Ecuador's move to give WikiLeaks founder Julian Assange asylum has roused the wrath of the UK. But Ecuador has seen its own share of free speech problems, and the asylum offer could be geared at irking the US.
Since publishing thousands of secret US documents in 2010, it's been one dramatic development after another for Australian Internet activist Julian Assange. The latest twist might make Ecuador his new home, with the country's Foreign Minister Ricardo Patino announcing Thursday (16.08.12) it will give him asylum.
"Asylum is a fundamental human right," Patino said.
The announcement elicited a round of applause from pro-government journalists selected to attend Patino's press conference. But the move also drew criticism from Ecuador's opposition.
Former Ecuadoran Foreign Minister Antonio Parra Gil said asylum would be justified in political or religious cases, but that Assange was merely accused of ordinary crimes.
Swedish public prosecutors want to question Assange about accusations of sexual assault and rape. Since Sweden asked the UK to extradite Assange a year and a half ago, he has been under house arrest.
The WikiLeaks founder has voiced fear of extradition to Sweden on grounds it could in turn lead him to be sent to the United States. Assange has said his release of secret US documents could expose him to the death penalty there.
Having exhausted all legal means of fighting extradition to Sweden, Assange fled to the Ecuadoran embassy in London eight weeks ago.
Even though Ecuador has granted Assange asylum, it is unclear how he could reach South America without the UK's consent. UK officials have stated they are still committed to delivering Assange to Sweden, with the British Foreign Office on Wednesday indirectly threatening to extricate Assange from the Ecuadoran embassy by force.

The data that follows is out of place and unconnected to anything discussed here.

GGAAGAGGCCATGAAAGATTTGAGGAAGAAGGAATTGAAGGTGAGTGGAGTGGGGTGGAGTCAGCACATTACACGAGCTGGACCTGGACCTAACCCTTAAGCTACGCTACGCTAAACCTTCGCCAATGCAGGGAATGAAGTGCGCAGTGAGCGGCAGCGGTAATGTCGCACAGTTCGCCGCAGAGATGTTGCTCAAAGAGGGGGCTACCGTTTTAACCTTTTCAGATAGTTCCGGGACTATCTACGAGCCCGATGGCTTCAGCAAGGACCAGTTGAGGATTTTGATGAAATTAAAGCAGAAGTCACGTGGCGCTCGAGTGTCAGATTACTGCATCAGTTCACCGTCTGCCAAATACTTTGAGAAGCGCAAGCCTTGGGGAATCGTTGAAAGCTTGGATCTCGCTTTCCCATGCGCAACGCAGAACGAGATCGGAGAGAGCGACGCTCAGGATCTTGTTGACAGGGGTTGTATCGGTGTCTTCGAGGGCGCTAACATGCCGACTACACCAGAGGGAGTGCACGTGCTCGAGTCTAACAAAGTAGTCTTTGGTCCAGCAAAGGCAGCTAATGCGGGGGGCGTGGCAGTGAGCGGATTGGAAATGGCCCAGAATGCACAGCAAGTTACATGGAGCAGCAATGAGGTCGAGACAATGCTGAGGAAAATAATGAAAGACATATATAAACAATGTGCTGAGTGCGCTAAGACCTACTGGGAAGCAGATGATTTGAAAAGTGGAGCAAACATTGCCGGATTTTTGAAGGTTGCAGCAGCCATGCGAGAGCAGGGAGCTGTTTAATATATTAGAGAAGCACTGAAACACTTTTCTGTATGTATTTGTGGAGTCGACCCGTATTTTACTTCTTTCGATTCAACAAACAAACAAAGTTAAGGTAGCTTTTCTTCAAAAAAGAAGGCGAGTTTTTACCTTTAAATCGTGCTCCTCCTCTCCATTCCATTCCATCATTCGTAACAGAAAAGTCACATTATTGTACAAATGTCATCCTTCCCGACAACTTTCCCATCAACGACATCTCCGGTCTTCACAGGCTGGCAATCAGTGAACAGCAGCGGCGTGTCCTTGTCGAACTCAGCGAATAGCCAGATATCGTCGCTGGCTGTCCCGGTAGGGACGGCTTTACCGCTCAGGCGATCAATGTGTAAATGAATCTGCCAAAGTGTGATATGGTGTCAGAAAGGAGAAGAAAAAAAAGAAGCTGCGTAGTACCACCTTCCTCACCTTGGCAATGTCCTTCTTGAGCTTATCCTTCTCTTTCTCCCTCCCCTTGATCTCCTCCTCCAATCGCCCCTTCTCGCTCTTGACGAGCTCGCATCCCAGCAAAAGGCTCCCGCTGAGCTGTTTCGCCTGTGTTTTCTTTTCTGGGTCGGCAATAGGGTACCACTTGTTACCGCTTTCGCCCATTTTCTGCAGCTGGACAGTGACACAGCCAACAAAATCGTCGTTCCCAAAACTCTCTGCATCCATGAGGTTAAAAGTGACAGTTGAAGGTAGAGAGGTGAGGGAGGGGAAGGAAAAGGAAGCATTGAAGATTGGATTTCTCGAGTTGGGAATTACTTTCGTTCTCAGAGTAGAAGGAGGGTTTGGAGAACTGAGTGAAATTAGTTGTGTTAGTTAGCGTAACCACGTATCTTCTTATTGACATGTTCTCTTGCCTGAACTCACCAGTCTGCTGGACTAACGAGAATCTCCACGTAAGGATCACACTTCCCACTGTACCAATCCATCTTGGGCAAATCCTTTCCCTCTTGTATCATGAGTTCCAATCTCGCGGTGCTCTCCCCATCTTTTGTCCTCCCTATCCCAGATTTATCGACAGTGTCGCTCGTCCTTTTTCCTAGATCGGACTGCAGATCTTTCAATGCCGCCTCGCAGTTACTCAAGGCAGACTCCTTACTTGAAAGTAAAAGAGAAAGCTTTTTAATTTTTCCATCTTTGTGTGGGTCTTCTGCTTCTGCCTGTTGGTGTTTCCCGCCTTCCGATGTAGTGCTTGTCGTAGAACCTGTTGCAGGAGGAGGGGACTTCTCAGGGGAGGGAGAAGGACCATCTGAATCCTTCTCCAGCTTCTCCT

British consular law includes a provision allowing a building's diplomatic status to be temporarily rescinded. The suggestion horrified most experts in London, who feared the step could trigger reprisals against British and other western embassies around the world.
The diplomatic crisis between Ecuador and the UK could hardly be more precarious. The UK hoped to the last that Ecuador would back off from giving Assange asylum. Since going through with the asylum offer, Patino has called the UK's threat of invading the Ecuadoran embassy "hostile and intolerable."
Patino has also said Assange would not receive a fair process in the US. In essence, Ecuador is continuing a policy of confronting the superpower. Ecuador's leftist President Rafael Correa previously boycotted the Summit of the Americas in Colombia on grounds the US and Canada refused to put the Cuban embargo and the Falkland Islands' status on the agenda.
Championing Assange's cause also represents an opportunity for Correa to improve on his image as enemy of the press. The leader has had fierce legal clashes with independent journalists in Ecuador for years.
Ecuadoran daily "El Universo" earned the president's wrath when columnist Emilio Palacio questioned Correa's account of the country's 2010 coup, calling the head of state a liar. Correa subsequently sued "El Universo" and its heads for insulting the president. Palacio was sentenced to three years in prison and the newspaper had to pay $40 million (32 million euros).
Since then, Correa has dispensed a sort of public pardon to the newspaper, while Palacio has fled to Miami.
It is questionable whether Assange could thrive for long in a country where journalists are under that kind of pressure. Nevertheless, the WikiLeaks founder has already expressed his gratitude for the asylum offer, tweeting "Gracias Ecuador."